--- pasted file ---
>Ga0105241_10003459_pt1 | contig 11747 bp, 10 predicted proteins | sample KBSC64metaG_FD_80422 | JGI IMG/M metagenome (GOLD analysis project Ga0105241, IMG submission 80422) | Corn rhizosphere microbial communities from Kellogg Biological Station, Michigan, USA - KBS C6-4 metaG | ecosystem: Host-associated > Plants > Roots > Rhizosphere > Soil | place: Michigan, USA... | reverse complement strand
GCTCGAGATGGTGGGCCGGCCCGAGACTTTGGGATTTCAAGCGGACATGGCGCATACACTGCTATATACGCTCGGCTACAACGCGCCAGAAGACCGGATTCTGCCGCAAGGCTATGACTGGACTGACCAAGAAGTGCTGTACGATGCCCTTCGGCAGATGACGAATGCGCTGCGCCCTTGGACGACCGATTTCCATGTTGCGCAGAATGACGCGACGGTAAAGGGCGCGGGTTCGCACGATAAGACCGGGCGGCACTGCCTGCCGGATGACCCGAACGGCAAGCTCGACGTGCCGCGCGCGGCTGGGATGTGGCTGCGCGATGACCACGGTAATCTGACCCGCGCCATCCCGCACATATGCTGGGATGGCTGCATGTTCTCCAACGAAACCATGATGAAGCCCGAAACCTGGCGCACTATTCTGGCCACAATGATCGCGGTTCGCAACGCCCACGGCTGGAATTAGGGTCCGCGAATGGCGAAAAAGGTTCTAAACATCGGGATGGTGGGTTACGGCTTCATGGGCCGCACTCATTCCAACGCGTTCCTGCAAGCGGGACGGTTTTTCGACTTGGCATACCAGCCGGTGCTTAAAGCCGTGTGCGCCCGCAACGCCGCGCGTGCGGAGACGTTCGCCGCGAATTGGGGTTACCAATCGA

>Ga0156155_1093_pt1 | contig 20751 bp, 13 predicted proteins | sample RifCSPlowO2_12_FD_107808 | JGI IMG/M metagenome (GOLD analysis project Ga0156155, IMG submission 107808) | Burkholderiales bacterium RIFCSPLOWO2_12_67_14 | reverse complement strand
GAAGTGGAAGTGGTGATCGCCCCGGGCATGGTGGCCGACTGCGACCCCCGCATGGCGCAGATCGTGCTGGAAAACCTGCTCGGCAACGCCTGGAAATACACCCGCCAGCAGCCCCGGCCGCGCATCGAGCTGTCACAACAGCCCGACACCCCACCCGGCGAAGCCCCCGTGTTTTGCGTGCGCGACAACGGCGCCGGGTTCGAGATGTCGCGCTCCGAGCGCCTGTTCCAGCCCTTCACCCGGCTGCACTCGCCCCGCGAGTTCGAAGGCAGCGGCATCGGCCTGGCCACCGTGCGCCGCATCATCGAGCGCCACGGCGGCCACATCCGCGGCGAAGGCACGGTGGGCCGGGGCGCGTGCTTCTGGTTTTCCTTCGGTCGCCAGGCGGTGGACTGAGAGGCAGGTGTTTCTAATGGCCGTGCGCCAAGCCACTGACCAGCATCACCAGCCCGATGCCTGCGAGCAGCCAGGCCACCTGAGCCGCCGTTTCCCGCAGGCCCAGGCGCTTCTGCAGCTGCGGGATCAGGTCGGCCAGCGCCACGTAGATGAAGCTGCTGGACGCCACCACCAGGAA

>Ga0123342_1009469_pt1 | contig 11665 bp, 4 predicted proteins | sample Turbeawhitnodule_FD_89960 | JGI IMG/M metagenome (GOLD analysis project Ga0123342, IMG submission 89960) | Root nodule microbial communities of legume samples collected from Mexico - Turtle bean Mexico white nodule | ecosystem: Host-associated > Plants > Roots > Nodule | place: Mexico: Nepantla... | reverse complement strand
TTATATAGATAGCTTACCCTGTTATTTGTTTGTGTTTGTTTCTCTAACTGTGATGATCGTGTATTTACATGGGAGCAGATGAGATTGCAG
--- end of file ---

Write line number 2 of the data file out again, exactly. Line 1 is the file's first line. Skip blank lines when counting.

GCTCGAGATGGTGGGCCGGCCCGAGACTTTGGGATTTCAAGCGGACATGGCGCATACACTGCTATATACGCTCGGCTACAACGCGCCAGAAGACCGGATTCTGCCGCAAGGCTATGACTGGACTGACCAAGAAGTGCTGTACGATGCCCTTCGGCAGATGACGAATGCGCTGCGCCCTTGGACGACCGATTTCCATGTTGCGCAGAATGACGCGACGGTAAAGGGCGCGGGTTCGCACGATAAGACCGGGCGGCACTGCCTGCCGGATGACCCGAACGGCAAGCTCGACGTGCCGCGCGCGGCTGGGATGTGGCTGCGCGATGACCACGGTAATCTGACCCGCGCCATCCCGCACATATGCTGGGATGGCTGCATGTTCTCCAACGAAACCATGATGAAGCCCGAAACCTGGCGCACTATTCTGGCCACAATGATCGCGGTTCGCAACGCCCACGGCTGGAATTAGGGTCCGCGAATGGCGAAAAAGGTTCTAAACATCGGGATGGTGGGTTACGGCTTCATGGGCCGCACTCATTCCAACGCGTTCCTGCAAGCGGGACGGTTTTTCGACTTGGCATACCAGCCGGTGCTTAAAGCCGTGTGCGCCCGCAACGCCGCGCGTGCGGAGACGTTCGCCGCGAATTGGGGTTACCAATCGA